Where Did TM9 Come From?

The beginning of my journey started when I bought a 1944 WC-51 in the late summer of 2004.  It was well worn cosmetically, yet mechanically well cared for and maintained.  The paint was faded, chipped, and in need of some freshening up. 

Considering that thousands of military vehicles were manufactured during the Second World War, I never thought it would be so hard to nail down a shade of U.S. Army Olive Drab to my satisfaction.

As all of you can relate, I have spent many hours replacing rotted, bent and broken parts. I have sandblasted, stripped and sanded. I’ve used two part epoxy primer that dries almost as hard as a grade 8 bolt, and used many coats of sandable primer to get ready for paint. That’s where I came to a sudden stop

I wanted a hard and durable FLAT finish, but not really possible from what products I was aware of at this time. By hard and durable I mean catalyst activated. No matter what paint I end up with, I know that it will be a single stage product. At this point I find out that most of the commercially available products are single part enamels.It would be nice to have a flat clear coat on top of the main color since this would prevent oil and grease spots from leaving their marks, but then the stains and marks help contribute to what makes a Military Vehicle what it is, an active  working tool.

Well after months of working on the Dodge truck I really want to get it rolling.  I’ve got parts everywhere. You have all been there. Fenders hanging from the garage ceiling, body parts in the basement and under the deck.  Parts coming at least once a week from all of the vendors we know and stuff I can find on the internet.   

Finally, I decide to make my own paint. I get every NOS part I can buy, find and borrow to start the process. I started with a green catalyst activated industrial paint and spent about 60 hours mixing and recording my progress.  Never big batches, but a vast amount of small samples. Finally I get something I like that matches pretty close to my parts. This shade is ultimately named Lustreless Olive Drab Shade #4. I realize that all of the parts were slightly different in hue. I expected this since the parts all have different pedigrees.  Some of the original boxes and tags are dated in the early 1950’s.  Were these parts made in the 1950’s or repackaged parts made earlier?  I have no idea. However, they are tagged for WWII era vehicles. Some of the parts are in original boxes that are still sealed, some in canvas, and some in opened boxes.   At the end of the day I have what I would consider to be three different shades of Lustreless Olive Drab. Lustreless Olive Drab Shade #2 was a common hue on four original metal rifle scabbards and a number of NOS electrical parts such as switches and light housings.  Lustreless Olive Drab Shade #6 is from an original MP50 bracket and a host of small parts with packaging from the early 1950’s. Coincidentally, Shade #6 is close, but not exactly the same as the typical US Army Signal Corps OD seen on radios, transformers, etc.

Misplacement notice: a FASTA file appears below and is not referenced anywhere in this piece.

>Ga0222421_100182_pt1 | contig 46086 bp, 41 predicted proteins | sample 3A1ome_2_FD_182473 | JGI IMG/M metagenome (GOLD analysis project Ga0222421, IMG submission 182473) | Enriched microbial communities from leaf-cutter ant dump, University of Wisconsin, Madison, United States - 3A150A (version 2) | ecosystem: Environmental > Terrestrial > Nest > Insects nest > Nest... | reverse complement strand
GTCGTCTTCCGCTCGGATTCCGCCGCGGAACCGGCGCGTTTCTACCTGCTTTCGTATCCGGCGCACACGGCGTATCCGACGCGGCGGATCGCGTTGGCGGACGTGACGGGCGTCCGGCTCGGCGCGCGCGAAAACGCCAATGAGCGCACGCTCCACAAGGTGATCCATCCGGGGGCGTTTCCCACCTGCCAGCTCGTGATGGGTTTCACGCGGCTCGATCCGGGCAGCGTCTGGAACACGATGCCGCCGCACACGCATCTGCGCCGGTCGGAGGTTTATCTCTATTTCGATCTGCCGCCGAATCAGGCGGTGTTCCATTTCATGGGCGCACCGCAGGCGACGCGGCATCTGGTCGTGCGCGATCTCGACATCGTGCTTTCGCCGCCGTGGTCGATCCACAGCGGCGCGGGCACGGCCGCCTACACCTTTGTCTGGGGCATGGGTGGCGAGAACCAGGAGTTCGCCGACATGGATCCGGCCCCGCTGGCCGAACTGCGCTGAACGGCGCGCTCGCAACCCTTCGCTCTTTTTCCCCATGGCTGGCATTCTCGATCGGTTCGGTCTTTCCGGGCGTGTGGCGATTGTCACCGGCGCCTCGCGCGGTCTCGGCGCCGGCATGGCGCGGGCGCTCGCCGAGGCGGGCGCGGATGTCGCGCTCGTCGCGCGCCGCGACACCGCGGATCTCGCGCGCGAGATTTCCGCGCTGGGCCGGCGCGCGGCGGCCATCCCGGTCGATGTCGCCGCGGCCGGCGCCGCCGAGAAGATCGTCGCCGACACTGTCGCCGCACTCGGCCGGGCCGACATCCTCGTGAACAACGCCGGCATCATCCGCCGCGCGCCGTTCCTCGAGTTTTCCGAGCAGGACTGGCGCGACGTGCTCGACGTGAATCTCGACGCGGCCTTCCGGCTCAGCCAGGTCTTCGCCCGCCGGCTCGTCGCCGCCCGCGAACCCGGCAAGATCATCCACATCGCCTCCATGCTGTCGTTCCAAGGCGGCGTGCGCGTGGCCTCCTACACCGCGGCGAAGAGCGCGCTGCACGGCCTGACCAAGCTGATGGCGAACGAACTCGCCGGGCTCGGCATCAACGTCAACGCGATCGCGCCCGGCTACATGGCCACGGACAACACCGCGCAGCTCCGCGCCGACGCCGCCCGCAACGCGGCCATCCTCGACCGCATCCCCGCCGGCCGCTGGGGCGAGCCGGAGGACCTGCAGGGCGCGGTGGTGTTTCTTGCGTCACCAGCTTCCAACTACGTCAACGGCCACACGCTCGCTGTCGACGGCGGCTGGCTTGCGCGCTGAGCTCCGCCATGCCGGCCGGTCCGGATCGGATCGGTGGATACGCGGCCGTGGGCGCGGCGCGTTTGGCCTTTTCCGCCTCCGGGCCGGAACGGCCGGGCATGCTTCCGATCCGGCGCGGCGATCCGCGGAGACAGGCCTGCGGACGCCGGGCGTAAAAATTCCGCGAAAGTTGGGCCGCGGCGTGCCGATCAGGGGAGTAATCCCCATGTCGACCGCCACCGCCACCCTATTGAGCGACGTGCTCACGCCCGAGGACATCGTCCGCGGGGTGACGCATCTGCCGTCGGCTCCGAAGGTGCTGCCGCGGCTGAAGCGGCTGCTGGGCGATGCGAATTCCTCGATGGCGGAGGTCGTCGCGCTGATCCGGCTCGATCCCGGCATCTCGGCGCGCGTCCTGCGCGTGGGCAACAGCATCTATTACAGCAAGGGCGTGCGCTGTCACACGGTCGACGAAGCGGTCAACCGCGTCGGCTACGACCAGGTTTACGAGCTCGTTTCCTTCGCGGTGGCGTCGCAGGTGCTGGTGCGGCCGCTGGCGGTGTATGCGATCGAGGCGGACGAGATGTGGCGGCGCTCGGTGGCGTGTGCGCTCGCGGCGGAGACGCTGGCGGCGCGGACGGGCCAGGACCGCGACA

Were there three different shades of Lustreless Olive Drab made in the 1940’s?  Somehow I doubt it, but that’s what I was faced with.

Well after getting one sample I really like, (Shade #4), I send it off to an industrial paint manufacturer to see if they can match the color and hue.  After about three weeks a spray card comes back with a gallon of paint. I’m off to the races! Well once the catalyst is added at the required 5 to 1 ratio, the paint begins to gloss up. No surprise.  Is it acceptable? Well it is not gloss, and even flatter than semi-gloss. More like a sheen. But at this point I really want this to be as close to Lustreless as a catalyst paint will allow. 

After a long conversation with the R&D department we all agree how to approach this issue. Portions of this conversation include: What type of flatteners are used today versus the 1940’s and that if I was looking to really get an accurate paint it would be very rough in texture, wear relatively fast, and not be catalyst activated.

But at this point my focus is on:

  • Shades of Olive Drab based on what parts I have,
  • In a time frame that the weather would allow me to still paint my truck, and
  • A urethane based paint that would remain durable. 

By no means am I a paint expert, but from the paint company’s R&D view point, this is analogous to a simultaneous equation, with a number of variables, and the solution to this problem, is not free. Just adding powdered flattener will not solve the problem. So I stepped up to the plate and paid. They in turn, solved the problem to my satisfaction.

It was at the point that “I paid” that I decided that others may be interested in some other paint options for the restoration of their vintage military vehicles.  

              So at the end of the day what do we have?

Today, Military Vehicle and Equipment restorers have four more options of Lustreless Olive Drab Paint, and this particular paint, is a single stage, catalyst activated urethane.  And the name of the company, well you all know where that came from! 

             So Good Luck and Let’s Keep Them Rolling!!

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